Protest highlights loophole in state burial sites law
A group of protesters is concerned that a loophole in state law could put possible burial sites around Maui at risk.
Earlier this week, demonstrators gathered along Lower Main Street in Wailuku as a bulldozer leveled a vacant dirt lot that Home Maid Bakery wants to turn into a gravel parking lot. The area near the bakery is a known former site of ancient burials. But because the parking lot project didn’t require a permit, the State Historic Preservation Division couldn’t send an archaeologist to monitor the work.
“They have to find remains in order to participate, or there has to be a permit for (the state) to participate,” said Johanna Kamaunu, who represents Wailuku on the Maui/Lanai Burial Council. “Clearly, this is a big loophole in that protection process.”
If a project doesn’t exceed 100 cubic yards and/or 4 feet in height, and its grubbing (moving vegetation) is less than an acre, no permit is required from the county Department of Public Works, according to the department.
“When some of those triggers are a hit, that’s typically when we send a permit to SHPD,” said Leslie Otani, a civil engineer for the Public Works Department.
That keeps the state from getting bogged down with smaller backyard projects, but it also means that a permitless project can go unnoticed.
However, the county and state do have a way to counter that — by flagging properties in the permitting database. If one of those properties comes up for a project, the state wants to know about it, regardless of whether a permit is issued or not. But even if the state knows about it, officials can’t do anything unless the project has a permit, said Andrew Phillips, burials specialist for SHPD on Maui.
Home Maid Bakery’s case is just one example of how that issue might play out.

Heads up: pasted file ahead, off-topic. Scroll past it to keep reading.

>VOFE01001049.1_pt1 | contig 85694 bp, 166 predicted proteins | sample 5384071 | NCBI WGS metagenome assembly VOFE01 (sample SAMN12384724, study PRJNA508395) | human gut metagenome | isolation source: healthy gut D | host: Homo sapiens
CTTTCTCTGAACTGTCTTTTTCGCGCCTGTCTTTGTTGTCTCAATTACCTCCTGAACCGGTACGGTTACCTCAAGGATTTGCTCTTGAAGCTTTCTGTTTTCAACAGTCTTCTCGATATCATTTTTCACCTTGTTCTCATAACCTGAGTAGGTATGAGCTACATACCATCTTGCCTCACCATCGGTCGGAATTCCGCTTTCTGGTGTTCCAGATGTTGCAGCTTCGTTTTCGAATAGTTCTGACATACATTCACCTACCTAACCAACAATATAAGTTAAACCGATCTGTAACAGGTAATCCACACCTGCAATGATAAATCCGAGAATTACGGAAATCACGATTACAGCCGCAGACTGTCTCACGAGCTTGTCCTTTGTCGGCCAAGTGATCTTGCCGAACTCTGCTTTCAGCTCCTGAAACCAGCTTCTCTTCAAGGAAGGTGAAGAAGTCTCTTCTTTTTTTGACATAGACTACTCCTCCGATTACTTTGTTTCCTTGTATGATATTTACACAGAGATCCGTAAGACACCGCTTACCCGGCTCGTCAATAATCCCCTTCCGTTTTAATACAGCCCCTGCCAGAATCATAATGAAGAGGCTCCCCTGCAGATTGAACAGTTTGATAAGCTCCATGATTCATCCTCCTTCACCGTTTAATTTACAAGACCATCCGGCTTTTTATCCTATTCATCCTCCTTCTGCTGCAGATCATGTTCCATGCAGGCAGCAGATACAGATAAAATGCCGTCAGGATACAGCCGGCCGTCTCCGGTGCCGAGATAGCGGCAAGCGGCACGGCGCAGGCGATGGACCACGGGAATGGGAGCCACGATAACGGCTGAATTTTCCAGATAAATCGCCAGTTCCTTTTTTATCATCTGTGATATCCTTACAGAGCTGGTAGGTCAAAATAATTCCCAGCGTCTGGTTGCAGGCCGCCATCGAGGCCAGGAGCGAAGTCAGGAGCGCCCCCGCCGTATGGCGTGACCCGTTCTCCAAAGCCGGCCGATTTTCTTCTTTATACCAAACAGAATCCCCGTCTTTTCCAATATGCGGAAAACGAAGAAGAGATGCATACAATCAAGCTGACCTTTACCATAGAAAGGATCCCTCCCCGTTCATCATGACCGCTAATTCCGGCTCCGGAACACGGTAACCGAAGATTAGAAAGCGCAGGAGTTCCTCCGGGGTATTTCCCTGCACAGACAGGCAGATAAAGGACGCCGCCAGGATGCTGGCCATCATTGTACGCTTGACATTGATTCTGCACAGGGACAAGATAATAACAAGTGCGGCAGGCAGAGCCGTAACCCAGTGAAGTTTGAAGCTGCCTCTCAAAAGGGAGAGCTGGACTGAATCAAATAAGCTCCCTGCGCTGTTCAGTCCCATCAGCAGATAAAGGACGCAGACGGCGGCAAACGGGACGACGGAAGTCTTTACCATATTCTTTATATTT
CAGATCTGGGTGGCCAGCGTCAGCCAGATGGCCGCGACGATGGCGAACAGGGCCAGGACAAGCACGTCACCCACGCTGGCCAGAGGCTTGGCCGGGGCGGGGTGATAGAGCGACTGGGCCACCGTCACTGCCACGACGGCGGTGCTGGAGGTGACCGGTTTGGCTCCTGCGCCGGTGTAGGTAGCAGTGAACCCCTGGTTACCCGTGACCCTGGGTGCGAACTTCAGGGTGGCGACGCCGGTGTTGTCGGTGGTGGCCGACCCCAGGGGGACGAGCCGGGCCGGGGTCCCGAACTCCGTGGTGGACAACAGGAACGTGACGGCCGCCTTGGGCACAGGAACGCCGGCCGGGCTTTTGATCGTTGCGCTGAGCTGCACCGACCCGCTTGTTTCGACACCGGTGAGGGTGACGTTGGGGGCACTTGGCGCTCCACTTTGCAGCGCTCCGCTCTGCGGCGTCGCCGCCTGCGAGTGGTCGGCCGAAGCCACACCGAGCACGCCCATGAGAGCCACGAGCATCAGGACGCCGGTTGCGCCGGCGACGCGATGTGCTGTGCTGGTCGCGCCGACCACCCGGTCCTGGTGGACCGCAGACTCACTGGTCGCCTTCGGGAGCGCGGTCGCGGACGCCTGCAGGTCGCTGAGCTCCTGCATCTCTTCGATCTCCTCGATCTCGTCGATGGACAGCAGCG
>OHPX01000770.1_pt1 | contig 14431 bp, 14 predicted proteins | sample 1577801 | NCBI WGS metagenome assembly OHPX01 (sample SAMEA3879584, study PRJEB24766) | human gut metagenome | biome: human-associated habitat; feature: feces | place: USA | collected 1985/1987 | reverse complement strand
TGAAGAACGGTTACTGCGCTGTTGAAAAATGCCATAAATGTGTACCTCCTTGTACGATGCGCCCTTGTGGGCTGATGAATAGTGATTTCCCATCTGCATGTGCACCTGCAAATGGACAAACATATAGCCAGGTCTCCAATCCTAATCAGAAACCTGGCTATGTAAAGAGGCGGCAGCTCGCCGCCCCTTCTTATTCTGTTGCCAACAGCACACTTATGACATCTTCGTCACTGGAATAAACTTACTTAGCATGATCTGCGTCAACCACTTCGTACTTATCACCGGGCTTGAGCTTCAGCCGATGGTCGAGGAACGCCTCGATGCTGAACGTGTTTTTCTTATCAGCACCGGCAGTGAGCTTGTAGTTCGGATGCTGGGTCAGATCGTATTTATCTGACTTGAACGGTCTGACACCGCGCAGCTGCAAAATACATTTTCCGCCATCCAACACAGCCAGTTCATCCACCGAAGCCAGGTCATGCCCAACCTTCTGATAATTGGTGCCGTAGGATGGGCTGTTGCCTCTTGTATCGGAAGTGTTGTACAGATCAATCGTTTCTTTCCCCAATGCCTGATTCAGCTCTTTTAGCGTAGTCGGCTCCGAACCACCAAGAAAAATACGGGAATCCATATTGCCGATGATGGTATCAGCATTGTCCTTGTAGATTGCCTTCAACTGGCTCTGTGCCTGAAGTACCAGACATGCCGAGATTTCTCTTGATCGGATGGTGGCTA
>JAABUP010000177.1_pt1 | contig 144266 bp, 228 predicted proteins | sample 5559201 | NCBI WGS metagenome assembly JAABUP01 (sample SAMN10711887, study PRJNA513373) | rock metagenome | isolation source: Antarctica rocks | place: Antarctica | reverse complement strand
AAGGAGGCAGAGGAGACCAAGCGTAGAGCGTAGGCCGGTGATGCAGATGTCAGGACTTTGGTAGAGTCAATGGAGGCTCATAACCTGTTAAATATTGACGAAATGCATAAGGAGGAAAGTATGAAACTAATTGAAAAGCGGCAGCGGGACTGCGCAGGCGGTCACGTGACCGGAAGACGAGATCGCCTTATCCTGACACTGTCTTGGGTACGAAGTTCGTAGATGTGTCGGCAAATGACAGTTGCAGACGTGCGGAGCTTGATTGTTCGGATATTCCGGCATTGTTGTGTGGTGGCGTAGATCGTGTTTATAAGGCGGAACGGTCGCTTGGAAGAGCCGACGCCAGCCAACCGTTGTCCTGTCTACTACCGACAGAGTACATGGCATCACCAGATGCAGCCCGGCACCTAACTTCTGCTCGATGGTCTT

When the bakery was first built in 1981, burials were discovered around the property, Phillips said. They were reinterred at Maui Memorial Park.
In 1995, the bakery wanted to do more work on the property. SHPD agreed with an archaeologist hired by the bakery that a large pile of sand near the center of the property should be screened under the supervision of a qualified archaeologist. The issue came up again in 2008 when the owner made a request to move the stockpile.
“At that time, SHPD recommended that stockpile is not (to be) moved unless monitored by a professional archaeologist, and a safety fence be placed until an archaeological survey is conducted,” Phillips said.
Now, the bakery is adding a gravel parking lot to provide extra space for its 80 employees, Vice President Marc Kozuki said. Last week, workers started to clear the lot before preservation and Public Works officials stopped by. Work was halted temporarily until both state and county officials determined that no permit was needed.
“From what I could tell, we didn’t do anything wrong,” Kozuki said.
Officials “told us to keep our eye out if we saw anything that looked like bones or remains,” he added. “We didn’t really dig. All we did was clear the bushes. Throughout the course of it — three to four days clearing — we didn’t see anything. We barely touched the sand.”